Venous ulcers are one of the two most dreaded complications of vein disease, the other being blood clots. Overall, more than 1% of all Americans will develop a leg ulcer (a chronic open, draining wound). 80% of all leg ulcers are caused by vein disease. Untreated venous reflux (valve failure) in the great saphenous vein (GSV), small saphenous vein (SSV), or in a perforating vein, can lead to the formation of a venous ulcer. These ulcers are the result of chronic high pressure in the veins and usually occur on the lower legs in patients with untreated venous disease.
The most common location for venous ulcers is just above the ankle bone on the inside of the leg. This is because the GSV is the longest vein in the leg and reflux in it creates the highest pressure on the tissues of the lower leg. The best way to prevent venous ulcers is to treat venous disease long before an ulcer develops. It usually takes years after the first signs of venous disease are apparent before an ulcer develops, giving patients plenty of time to take preventive measures.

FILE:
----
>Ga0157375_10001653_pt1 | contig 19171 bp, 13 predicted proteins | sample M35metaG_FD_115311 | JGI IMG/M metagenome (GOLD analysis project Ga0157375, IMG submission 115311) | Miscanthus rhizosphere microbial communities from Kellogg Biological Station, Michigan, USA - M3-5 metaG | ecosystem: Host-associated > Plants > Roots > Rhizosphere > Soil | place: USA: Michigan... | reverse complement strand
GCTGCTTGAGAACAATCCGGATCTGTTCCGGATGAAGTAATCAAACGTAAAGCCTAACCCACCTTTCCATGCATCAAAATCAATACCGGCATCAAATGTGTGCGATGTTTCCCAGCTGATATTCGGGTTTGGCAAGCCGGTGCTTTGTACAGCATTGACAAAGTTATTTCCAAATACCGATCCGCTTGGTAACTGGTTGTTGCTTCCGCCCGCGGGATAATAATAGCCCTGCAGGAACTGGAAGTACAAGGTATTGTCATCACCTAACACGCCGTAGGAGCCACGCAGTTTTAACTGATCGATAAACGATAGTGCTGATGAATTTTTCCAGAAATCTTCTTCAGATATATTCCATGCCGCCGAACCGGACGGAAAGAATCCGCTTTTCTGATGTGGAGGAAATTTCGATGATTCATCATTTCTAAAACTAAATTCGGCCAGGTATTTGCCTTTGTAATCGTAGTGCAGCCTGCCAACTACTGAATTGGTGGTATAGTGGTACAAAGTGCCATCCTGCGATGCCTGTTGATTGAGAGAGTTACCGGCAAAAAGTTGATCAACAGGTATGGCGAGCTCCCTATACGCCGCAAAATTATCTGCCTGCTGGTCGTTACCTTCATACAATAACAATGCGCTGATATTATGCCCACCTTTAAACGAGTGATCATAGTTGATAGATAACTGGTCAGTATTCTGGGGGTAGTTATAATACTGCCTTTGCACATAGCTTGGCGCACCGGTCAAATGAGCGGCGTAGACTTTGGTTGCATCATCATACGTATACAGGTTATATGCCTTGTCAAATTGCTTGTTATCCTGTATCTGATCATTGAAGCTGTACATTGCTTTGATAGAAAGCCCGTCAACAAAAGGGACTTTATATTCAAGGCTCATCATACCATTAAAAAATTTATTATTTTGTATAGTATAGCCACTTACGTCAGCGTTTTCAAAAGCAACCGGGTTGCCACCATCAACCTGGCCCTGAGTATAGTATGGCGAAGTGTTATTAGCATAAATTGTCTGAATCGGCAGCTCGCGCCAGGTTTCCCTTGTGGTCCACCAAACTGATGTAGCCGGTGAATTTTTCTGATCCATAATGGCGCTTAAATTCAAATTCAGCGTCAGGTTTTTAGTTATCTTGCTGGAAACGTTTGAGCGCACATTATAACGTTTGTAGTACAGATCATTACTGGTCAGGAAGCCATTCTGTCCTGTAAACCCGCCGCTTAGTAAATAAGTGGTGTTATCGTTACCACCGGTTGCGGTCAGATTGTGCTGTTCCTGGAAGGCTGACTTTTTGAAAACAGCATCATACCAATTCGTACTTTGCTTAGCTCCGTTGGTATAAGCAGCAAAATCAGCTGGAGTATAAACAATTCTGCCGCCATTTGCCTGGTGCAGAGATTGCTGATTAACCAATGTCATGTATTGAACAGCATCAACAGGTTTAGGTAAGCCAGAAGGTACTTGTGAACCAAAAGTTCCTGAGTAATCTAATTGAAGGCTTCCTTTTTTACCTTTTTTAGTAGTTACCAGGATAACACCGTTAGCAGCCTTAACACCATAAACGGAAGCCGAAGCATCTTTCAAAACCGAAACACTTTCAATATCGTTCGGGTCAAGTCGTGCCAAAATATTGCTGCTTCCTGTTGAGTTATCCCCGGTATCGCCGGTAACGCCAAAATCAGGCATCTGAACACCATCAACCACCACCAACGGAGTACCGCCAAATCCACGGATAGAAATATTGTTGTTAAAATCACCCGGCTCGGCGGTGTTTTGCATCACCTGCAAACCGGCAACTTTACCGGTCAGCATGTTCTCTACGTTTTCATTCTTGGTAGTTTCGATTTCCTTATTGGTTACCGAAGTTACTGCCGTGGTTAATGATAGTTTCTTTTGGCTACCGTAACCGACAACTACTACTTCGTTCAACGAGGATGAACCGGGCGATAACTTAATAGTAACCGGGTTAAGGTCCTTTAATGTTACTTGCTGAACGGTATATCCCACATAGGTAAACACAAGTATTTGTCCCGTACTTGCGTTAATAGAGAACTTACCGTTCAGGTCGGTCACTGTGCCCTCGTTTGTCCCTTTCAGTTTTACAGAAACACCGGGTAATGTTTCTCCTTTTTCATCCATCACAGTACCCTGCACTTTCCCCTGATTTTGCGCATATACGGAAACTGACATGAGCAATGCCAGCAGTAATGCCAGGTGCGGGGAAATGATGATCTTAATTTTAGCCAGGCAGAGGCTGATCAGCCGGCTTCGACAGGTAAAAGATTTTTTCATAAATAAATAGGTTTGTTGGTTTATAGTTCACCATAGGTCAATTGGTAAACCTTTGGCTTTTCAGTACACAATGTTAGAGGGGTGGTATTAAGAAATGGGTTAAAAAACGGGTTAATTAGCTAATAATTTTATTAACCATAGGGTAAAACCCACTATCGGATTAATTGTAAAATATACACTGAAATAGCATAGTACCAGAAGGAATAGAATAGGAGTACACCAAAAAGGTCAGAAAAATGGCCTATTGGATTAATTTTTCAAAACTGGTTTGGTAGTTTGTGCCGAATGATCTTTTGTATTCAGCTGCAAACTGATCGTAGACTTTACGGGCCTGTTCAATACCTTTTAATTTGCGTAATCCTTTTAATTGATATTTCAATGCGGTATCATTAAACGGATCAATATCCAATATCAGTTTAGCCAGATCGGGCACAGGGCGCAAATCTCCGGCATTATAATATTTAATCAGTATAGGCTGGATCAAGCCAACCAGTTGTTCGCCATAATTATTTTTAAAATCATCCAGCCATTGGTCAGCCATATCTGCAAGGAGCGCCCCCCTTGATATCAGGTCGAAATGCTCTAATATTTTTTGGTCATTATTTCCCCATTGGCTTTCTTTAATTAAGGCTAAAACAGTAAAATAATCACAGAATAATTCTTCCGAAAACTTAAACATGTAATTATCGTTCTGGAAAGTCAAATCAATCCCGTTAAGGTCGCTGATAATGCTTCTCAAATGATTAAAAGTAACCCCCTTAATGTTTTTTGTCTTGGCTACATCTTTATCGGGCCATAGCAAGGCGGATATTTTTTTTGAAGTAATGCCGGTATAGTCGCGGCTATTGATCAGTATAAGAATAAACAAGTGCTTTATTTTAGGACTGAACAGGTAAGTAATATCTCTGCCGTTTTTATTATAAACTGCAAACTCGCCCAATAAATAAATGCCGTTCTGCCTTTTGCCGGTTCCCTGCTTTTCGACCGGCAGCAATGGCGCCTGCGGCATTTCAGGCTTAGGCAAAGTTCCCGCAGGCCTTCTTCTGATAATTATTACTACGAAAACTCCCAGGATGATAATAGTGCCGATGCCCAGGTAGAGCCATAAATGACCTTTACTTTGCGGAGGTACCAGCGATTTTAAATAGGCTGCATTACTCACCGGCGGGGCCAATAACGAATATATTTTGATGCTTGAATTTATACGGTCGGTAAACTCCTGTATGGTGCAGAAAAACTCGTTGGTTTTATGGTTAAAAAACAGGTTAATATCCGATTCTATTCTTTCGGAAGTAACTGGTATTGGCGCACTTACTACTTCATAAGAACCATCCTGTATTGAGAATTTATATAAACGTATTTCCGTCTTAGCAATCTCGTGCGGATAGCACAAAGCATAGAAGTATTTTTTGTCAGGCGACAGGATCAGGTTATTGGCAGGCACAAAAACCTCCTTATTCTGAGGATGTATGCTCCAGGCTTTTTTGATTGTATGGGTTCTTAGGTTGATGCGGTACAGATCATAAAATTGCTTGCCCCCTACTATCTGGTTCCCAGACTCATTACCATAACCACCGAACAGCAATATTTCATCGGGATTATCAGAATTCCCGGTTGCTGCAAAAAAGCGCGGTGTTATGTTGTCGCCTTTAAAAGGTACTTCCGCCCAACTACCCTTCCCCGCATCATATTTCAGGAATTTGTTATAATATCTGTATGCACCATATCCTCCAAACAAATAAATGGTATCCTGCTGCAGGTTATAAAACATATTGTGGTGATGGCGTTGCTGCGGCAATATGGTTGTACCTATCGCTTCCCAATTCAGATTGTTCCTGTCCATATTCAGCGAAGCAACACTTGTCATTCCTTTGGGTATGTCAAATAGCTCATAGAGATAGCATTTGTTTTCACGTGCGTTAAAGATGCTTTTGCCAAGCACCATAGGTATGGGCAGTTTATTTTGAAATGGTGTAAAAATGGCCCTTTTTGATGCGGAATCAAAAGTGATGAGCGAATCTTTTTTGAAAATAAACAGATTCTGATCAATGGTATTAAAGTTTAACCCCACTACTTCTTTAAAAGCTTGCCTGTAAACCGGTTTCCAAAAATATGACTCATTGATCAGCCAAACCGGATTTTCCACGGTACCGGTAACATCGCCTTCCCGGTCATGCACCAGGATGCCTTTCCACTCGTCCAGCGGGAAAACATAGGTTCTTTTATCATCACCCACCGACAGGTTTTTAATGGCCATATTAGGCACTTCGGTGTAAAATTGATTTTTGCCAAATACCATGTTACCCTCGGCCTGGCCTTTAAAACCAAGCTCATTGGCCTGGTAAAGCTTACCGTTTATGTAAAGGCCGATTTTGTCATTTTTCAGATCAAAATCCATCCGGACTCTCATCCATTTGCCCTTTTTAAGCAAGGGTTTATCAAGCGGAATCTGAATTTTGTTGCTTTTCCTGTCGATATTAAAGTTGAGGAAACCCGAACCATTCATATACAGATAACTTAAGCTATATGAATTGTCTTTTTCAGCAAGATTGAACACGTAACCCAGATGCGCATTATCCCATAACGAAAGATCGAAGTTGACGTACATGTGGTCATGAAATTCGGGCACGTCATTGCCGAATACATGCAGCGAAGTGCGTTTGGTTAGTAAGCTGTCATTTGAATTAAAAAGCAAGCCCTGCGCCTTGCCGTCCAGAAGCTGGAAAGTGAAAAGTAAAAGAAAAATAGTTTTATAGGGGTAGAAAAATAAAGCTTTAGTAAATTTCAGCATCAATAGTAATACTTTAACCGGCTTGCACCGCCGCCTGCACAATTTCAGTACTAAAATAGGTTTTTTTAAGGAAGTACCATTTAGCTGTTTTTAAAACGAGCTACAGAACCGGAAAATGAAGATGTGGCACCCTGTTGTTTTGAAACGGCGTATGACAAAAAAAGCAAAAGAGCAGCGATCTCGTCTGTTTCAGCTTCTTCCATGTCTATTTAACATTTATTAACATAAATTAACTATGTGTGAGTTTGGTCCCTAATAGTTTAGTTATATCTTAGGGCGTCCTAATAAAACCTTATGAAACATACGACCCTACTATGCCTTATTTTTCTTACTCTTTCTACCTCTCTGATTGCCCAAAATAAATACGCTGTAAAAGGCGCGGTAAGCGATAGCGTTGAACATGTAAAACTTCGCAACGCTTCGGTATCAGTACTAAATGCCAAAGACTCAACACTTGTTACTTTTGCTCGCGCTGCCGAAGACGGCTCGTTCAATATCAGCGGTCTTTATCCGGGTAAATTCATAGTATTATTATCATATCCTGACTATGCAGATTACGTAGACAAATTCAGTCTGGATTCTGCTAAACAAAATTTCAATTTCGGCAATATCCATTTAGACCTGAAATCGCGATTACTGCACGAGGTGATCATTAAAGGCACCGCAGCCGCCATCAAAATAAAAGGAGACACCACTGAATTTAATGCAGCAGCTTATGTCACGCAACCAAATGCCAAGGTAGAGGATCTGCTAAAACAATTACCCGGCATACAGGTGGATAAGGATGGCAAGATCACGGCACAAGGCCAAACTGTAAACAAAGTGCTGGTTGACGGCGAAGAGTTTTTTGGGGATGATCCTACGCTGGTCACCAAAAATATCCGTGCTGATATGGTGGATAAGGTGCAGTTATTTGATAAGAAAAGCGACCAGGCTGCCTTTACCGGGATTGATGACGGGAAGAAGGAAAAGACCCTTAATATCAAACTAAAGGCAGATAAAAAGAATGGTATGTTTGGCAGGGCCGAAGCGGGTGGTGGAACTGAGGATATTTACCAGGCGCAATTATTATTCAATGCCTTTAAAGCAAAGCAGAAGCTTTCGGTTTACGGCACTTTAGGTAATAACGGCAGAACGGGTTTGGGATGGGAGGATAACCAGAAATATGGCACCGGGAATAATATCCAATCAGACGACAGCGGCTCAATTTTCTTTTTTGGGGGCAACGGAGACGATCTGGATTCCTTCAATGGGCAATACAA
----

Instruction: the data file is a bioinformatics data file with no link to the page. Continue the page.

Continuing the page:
Once a venous ulcer appears, it should be treated with compression therapy. All venous ulcer patients should have a complete leg vein mapping ultrasound to determine the cause. Treatment of the underlying vein disease can be done before the ulcer is healed and can help speed the healing of the ulcer. Venous ulcers are also less likely to recur if the underlying vein disease is treated.
Treatment of the underlying disease associated with venous ulcers almost always involves a combination of EVLT and ultrasound-guided foam sclerotherapy injections to close down all veins supplying pressure to the ulcerated area. At ERVC we use the VenaCure EVLT® 1470 Laser from Angiodynamics® (http://www.angiodynamics.com/products/venacure-evlt) to close down refluxing saphenous veins.
Clovis E. Manley, MD
Evansville Regional Vein Center
A venous ulcer on this patient's shin. 80% of all leg ulcers are due to venous disease. The most common location of venous ulcers is on the inside of the lower leg.
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Ulcer on the lateral leg resulting from great saphenous vein reflux with a large number of dilated tributary veins under the ulcer.